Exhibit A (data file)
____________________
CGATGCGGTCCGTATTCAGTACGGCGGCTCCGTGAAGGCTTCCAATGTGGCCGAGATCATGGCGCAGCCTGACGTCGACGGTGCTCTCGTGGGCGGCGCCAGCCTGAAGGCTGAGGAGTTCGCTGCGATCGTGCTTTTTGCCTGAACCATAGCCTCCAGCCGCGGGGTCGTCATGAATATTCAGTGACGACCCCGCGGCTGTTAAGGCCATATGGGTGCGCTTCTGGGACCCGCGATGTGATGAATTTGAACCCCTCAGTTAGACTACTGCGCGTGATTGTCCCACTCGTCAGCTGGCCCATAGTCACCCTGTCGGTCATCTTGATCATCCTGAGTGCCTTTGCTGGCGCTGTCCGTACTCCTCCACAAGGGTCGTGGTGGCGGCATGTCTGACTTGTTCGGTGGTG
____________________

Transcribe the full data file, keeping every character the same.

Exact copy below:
CGATGCGGTCCGTATTCAGTACGGCGGCTCCGTGAAGGCTTCCAATGTGGCCGAGATCATGGCGCAGCCTGACGTCGACGGTGCTCTCGTGGGCGGCGCCAGCCTGAAGGCTGAGGAGTTCGCTGCGATCGTGCTTTTTGCCTGAACCATAGCCTCCAGCCGCGGGGTCGTCATGAATATTCAGTGACGACCCCGCGGCTGTTAAGGCCATATGGGTGCGCTTCTGGGACCCGCGATGTGATGAATTTGAACCCCTCAGTTAGACTACTGCGCGTGATTGTCCCACTCGTCAGCTGGCCCATAGTCACCCTGTCGGTCATCTTGATCATCCTGAGTGCCTTTGCTGGCGCTGTCCGTACTCCTCCACAAGGGTCGTGGTGGCGGCATGTCTGACTTGTTCGGTGGTG